Tuesday, January 29

Virtual Directory as Database Security

I've written plenty of posts about the various use-cases for virtual directory technology over the years. But, I came across another today that I thought was pretty interesting.

Think about enterprise security from the viewpoint of the CISO. There are numerous layers of overlapping security technologies that work together to reduce risk to a point that's comfortable. Network security, endpoint security, identity management, encryption, DLP, SIEM, etc. But even when these solutions are implemented according to plan, I still see two common gaps that need to be taken more seriously.

One is control over unstructured data (file systems, SharePoint, etc.). The other is back door access to application databases. There is a ton of sensitive information exposed through those two avenues that aren't protected by the likes of SIEM solutions or IAM suites. Even DLP solutions tend to focus on perimeter defense rather than who has access. STEALTHbits has solutions to fill the gaps for unstructured data and for Microsoft SQL Server so I spend a fair amount of time talking to CISOs and their teams about these issues.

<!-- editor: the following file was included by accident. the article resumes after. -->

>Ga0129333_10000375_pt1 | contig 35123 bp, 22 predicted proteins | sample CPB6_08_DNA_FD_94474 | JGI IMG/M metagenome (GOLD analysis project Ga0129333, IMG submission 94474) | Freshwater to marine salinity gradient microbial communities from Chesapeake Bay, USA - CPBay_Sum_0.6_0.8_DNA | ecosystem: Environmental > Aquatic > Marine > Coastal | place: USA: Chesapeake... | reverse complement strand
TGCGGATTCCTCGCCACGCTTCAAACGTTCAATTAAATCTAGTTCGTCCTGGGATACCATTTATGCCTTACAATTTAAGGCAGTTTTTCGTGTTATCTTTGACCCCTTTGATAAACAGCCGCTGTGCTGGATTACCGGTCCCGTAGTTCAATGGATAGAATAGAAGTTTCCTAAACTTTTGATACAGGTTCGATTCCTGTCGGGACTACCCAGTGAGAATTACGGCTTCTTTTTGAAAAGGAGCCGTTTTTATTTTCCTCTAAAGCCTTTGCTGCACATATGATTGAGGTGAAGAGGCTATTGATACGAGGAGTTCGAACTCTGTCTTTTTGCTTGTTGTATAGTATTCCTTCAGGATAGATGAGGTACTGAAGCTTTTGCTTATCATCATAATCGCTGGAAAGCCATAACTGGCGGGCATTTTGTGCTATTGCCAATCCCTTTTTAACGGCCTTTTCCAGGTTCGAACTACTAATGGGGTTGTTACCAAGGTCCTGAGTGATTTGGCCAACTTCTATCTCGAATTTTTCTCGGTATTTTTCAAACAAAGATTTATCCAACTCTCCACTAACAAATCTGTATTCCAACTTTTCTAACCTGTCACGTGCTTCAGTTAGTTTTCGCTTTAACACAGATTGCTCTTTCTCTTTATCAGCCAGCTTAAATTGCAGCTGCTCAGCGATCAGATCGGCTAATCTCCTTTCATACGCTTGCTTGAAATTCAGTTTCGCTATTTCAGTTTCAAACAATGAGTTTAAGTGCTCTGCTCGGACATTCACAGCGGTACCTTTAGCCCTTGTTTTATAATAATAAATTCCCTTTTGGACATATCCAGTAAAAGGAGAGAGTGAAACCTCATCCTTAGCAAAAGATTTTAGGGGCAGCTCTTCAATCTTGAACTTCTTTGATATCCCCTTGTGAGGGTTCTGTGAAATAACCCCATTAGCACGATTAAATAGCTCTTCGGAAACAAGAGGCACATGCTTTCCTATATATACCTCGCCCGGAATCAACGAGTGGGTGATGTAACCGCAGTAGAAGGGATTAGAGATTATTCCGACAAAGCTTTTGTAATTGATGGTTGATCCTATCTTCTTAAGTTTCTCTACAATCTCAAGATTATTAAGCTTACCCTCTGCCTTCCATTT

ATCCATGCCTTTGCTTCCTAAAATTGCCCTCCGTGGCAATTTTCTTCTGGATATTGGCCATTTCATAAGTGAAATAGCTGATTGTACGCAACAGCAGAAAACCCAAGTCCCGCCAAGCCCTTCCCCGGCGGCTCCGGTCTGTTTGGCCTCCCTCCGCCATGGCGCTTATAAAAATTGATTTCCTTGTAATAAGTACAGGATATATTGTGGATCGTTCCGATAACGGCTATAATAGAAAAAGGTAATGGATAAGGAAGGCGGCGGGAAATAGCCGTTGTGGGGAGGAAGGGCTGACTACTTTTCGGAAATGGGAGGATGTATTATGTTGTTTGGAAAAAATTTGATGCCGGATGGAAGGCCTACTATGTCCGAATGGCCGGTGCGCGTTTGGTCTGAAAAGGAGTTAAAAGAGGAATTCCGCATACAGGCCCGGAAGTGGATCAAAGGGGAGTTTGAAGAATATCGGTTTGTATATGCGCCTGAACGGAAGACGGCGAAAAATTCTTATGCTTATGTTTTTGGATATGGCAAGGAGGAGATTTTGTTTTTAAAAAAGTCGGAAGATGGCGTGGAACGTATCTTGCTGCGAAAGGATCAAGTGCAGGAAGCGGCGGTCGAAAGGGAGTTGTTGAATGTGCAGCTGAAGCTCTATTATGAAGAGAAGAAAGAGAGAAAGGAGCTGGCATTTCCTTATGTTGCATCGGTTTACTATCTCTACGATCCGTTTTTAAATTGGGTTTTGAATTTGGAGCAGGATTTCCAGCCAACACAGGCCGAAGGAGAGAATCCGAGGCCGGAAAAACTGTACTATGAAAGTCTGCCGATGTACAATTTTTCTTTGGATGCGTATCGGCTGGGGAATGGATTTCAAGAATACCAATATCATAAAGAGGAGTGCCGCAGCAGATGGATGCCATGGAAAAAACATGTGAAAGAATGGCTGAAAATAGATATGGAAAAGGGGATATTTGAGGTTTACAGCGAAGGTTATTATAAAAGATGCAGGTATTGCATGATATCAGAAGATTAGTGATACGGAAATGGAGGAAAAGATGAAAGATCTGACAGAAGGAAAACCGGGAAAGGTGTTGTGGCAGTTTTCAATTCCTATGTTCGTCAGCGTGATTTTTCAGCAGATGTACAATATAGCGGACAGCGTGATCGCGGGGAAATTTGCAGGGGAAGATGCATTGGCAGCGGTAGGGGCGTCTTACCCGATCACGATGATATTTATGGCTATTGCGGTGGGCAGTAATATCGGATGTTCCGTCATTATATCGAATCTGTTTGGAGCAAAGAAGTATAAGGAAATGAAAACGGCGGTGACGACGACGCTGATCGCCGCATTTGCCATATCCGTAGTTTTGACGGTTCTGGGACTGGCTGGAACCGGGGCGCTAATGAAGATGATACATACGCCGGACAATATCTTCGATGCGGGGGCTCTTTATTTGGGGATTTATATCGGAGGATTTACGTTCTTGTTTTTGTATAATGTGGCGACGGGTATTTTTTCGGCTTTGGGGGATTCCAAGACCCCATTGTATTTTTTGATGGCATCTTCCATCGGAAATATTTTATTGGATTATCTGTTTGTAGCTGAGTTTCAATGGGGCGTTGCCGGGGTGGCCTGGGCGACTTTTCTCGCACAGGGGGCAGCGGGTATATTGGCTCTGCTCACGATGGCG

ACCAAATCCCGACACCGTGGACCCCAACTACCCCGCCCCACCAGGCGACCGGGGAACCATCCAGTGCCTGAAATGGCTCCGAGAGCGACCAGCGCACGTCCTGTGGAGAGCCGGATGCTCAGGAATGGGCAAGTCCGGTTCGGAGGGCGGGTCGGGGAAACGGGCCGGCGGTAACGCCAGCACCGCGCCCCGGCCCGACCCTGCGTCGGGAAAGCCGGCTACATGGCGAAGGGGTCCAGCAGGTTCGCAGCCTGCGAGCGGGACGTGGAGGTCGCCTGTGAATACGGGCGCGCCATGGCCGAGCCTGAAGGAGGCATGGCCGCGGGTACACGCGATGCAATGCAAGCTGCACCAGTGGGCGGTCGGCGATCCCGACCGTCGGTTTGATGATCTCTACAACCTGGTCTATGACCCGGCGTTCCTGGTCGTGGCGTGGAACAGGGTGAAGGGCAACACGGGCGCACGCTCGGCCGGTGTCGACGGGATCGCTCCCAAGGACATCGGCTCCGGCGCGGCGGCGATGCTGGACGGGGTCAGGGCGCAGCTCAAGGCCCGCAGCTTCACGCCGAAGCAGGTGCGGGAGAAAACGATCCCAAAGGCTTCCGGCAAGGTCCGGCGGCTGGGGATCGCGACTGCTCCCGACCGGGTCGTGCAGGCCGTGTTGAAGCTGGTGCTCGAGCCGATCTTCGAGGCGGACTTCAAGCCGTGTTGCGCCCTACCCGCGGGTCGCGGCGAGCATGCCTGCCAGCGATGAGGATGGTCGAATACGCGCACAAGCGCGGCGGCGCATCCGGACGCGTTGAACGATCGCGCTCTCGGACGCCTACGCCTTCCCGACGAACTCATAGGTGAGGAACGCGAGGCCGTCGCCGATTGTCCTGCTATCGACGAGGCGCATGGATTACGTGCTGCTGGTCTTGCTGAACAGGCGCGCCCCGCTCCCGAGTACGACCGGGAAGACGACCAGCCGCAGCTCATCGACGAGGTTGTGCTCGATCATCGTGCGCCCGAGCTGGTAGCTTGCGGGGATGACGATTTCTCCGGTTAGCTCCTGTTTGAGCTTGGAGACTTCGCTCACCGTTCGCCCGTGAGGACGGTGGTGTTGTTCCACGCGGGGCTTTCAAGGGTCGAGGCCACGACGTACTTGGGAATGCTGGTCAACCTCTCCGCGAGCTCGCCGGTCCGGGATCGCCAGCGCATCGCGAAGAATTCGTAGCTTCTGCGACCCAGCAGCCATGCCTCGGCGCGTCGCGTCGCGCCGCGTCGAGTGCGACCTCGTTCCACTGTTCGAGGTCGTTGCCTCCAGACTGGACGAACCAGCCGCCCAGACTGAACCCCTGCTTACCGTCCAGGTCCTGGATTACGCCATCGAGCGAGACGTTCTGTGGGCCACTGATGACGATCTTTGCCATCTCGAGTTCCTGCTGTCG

While reading through some IAM industry materials today, I found an interesting write-up on how Oracle is using its virtual directory technology to solve the problem for Oracle database customers. Oracle's IAM suite leverages Oracle Virtual Directory (OVD) as an integration point with an Oracle database feature called Enterprise User Security (EUS). EUS enables database access management through an enterprise LDAP directory (as opposed to managing a spaghetti mapping of users to database accounts and the associated permissions.)

By placing OVD in front of EUS, you get instant LDAP-style management (and IAM integration) without a long, complicated migration process. Pretty compelling use-case. If you can't control direct database permissions, your application-side access controls seem less important. Essentially, you've locked the front door but left the back window wide open. Something to think about.


Charles Poulsen said...

Hi Matt,
Can you elaborate on the comment about the back window open? Didn't quite understand the point.

Matt Flynn said...

Hi Charles, thanks for the question! The premise assumes that applications are pretty well locked down. If that's the case, two additional areas of concern are unstructured data (like file systems) and back-end access to databases.

Even if the application (front door) is bulletproof, the DBA still has access and can snoop whatever data may reside in the DB by running direct queries. That's where managing EUS and who has access to the databases becomes very important.

I think it's preferable to use a single solution to manage all access rather than have one for apps, one for databases, and one for file systems.

It's about identifying all the access points, locking them down to appropriate levels, and then managing that access over time.

Hope that clarifies!